Metric aggregations can be top-level, as in the following example:

{
  "aggs": {
    "metricAggregation": {
      "avg": {
        "field": "fieldName"
      }
    }
  }
}

Maximum

The max aggregation returns the maximum value of a numeric field.

{
  "aggs": {
    "metricAggregation": {
      "max": {
        "field": "fieldName"
      }
    }
  }
}

Minimum

The min aggregation returns the minimum value of a numeric field.

{
  "aggs": {
    "metricAggregation": {
      "min": {
        "field": "fieldName"
      }
    }
  }
}

Sum

The sum aggregation returns the total value of a numeric field.

{
  "aggs": {
    "metricAggregation": {
      "sum": {
        "field": "fieldName"
      }
    }
  }
}

Count

The count metric returns a raw count of the elements in the selected field.

{
  "aggs": {
    "metricAggregation": {
      "count": {
        "field": "fieldName"
      }
    }
  }
}

Cardinality

The cardinality metric is a single-value metric aggregation that provides an approximate count of the number of unique or distinct values of a field. The metric uses the HyperLogLog estimation algorithm.

{
  "aggs": {
    "metricAggregation": {
      "cardinality": {
        "field": "fieldName"
      }
    }
  }
}

Percentiles

The percentiles metric aggregation calculates one or more percentiles over the numeric values found in the aggregated indexed records of the view. These values can be extracted from specific numeric or histogram fields.

By default, the percentiles metric returns the values for a range of percentiles: [1, 5, 25, 50, 75, 95, 99]. You specify one or more percentile values to calculate within the range of 0 to 100, for example:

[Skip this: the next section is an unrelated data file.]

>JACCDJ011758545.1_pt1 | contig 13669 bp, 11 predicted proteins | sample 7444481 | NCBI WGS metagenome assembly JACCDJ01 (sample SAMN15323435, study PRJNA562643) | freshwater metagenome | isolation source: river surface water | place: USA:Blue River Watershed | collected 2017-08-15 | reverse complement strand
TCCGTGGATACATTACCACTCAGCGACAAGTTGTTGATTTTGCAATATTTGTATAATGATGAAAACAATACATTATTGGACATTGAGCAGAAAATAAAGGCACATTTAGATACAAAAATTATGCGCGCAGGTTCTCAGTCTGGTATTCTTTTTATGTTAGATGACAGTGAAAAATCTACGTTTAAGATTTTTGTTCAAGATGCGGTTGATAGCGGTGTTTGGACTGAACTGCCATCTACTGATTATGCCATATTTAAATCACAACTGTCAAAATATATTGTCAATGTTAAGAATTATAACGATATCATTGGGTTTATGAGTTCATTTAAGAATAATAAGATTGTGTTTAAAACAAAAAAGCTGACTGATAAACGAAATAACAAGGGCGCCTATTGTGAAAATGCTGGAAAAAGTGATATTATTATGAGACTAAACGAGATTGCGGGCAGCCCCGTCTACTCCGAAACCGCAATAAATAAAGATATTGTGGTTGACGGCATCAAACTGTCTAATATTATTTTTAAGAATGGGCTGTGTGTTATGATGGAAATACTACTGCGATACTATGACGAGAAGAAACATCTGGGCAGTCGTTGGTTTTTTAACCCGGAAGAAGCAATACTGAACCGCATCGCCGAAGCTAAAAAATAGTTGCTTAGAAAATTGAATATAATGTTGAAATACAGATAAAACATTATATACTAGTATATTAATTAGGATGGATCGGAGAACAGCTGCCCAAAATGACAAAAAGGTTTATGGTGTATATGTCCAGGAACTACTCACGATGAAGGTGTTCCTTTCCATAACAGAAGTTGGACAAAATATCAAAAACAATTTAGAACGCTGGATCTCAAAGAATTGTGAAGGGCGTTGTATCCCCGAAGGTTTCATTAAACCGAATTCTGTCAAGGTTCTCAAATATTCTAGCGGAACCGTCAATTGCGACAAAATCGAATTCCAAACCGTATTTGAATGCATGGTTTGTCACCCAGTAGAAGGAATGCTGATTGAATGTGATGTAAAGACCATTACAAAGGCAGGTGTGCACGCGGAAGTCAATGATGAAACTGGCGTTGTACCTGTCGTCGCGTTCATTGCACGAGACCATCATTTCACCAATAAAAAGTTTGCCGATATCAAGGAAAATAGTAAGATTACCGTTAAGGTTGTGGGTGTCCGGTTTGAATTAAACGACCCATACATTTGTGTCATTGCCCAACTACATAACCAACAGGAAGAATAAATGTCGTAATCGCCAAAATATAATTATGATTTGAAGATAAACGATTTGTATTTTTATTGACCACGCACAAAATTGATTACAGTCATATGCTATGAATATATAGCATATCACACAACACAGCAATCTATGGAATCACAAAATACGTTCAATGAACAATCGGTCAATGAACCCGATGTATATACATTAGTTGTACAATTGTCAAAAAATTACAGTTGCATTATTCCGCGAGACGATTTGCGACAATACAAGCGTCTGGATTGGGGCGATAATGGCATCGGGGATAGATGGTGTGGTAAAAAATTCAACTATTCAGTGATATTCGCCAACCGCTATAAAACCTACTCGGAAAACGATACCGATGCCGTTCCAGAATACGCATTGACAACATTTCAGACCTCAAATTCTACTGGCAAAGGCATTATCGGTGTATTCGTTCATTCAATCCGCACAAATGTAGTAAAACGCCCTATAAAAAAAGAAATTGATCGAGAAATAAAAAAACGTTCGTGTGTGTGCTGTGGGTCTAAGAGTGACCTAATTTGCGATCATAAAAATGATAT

"percents":[50,60,70]

Percentiles are the point at which a certain percentage of observed values occur. For example, the 95th percentile is the value which is greater than 95% of the observed values. For example, the 95th percentile of a response_time metric indicates that 95% of the response_time values were below that number. Percentiles are often a tool for finding exceptional values (outliers) for analysis.

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Percentiles are approximate values.

It is important to note that percentile calculations in ChaosSearch, like Elasticsearch, are approximate values. The percentiles aggregation uses the TDigest algorithm (see Ted Dunning in Computing Accurate Quantiles using T-Digests) for a description and some noteworthy behaviors.

For small datasets, or for very higher-number percentiles (99%), the percentile value is often very close to or exactly the correct percentile value.

For very large data sets at scale, the value calculation is more approximate because it looks for the percentile value and balances memory requirements and performance for the query. The error rate is usually around ~2% for large datasets.

A sample percentiles query follows. Note that because the query does not specify one particular percentile value, so the response will show the values at the default set of percentiles:

{
 "aggs": {
   "1": {
     "percentiles": {
       "field": "first"
     }
   }
 }
}

A sample response follows:

{
 "1": {
   "values": {
      "1.0": 2.0,
      "5.0": 6.0,
      "25.0": 25.5,
      "50.0": 50.5,
      "75.0": 75.5,
      "95.0": 96.0,
      "99.0": 100.0
   }
 }
}

If you query for a specific set of percentages:

{
 "aggs": {
   "1": {
     "percentiles": {
       "field": "first",
       "percents": [50, 60, 70]
     }
   }
 }
}

A sample response follows:

{
 "1": {
   "values": {
       "50.0": 50.5,
       "60.0": 60.5,
       "70.0": 70.5
   }
 }
}